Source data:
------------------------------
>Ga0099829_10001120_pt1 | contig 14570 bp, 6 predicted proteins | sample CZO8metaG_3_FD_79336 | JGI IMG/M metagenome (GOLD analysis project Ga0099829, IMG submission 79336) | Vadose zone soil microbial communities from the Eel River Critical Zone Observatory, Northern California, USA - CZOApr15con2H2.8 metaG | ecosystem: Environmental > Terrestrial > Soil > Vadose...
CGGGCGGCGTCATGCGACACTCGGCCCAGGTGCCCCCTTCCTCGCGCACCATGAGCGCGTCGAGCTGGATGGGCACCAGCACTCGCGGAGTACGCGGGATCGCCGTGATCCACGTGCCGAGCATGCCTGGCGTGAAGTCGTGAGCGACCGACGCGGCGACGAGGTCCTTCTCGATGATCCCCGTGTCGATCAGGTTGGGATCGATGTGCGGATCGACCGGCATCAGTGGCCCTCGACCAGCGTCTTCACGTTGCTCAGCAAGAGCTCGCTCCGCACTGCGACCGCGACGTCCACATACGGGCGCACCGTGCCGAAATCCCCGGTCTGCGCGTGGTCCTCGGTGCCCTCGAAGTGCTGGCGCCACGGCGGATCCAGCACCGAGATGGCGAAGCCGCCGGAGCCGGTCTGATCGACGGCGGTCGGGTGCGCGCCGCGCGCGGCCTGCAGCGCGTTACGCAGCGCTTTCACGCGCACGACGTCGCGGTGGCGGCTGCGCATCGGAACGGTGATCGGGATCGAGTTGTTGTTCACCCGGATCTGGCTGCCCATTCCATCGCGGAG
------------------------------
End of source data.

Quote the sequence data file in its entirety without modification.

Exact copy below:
>Ga0099829_10001120_pt1 | contig 14570 bp, 6 predicted proteins | sample CZO8metaG_3_FD_79336 | JGI IMG/M metagenome (GOLD analysis project Ga0099829, IMG submission 79336) | Vadose zone soil microbial communities from the Eel River Critical Zone Observatory, Northern California, USA - CZOApr15con2H2.8 metaG | ecosystem: Environmental > Terrestrial > Soil > Vadose...
CGGGCGGCGTCATGCGACACTCGGCCCAGGTGCCCCCTTCCTCGCGCACCATGAGCGCGTCGAGCTGGATGGGCACCAGCACTCGCGGAGTACGCGGGATCGCCGTGATCCACGTGCCGAGCATGCCTGGCGTGAAGTCGTGAGCGACCGACGCGGCGACGAGGTCCTTCTCGATGATCCCCGTGTCGATCAGGTTGGGATCGATGTGCGGATCGACCGGCATCAGTGGCCCTCGACCAGCGTCTTCACGTTGCTCAGCAAGAGCTCGCTCCGCACTGCGACCGCGACGTCCACATACGGGCGCACCGTGCCGAAATCCCCGGTCTGCGCGTGGTCCTCGGTGCCCTCGAAGTGCTGGCGCCACGGCGGATCCAGCACCGAGATGGCGAAGCCGCCGGAGCCGGTCTGATCGACGGCGGTCGGGTGCGCGCCGCGCGCGGCCTGCAGCGCGTTACGCAGCGCTTTCACGCGCACGACGTCGCGGTGGCGGCTGCGCATCGGAACGGTGATCGGGATCGAGTTGTTGTTCACCCGGATCTGGCTGCCCATTCCATCGCGGAG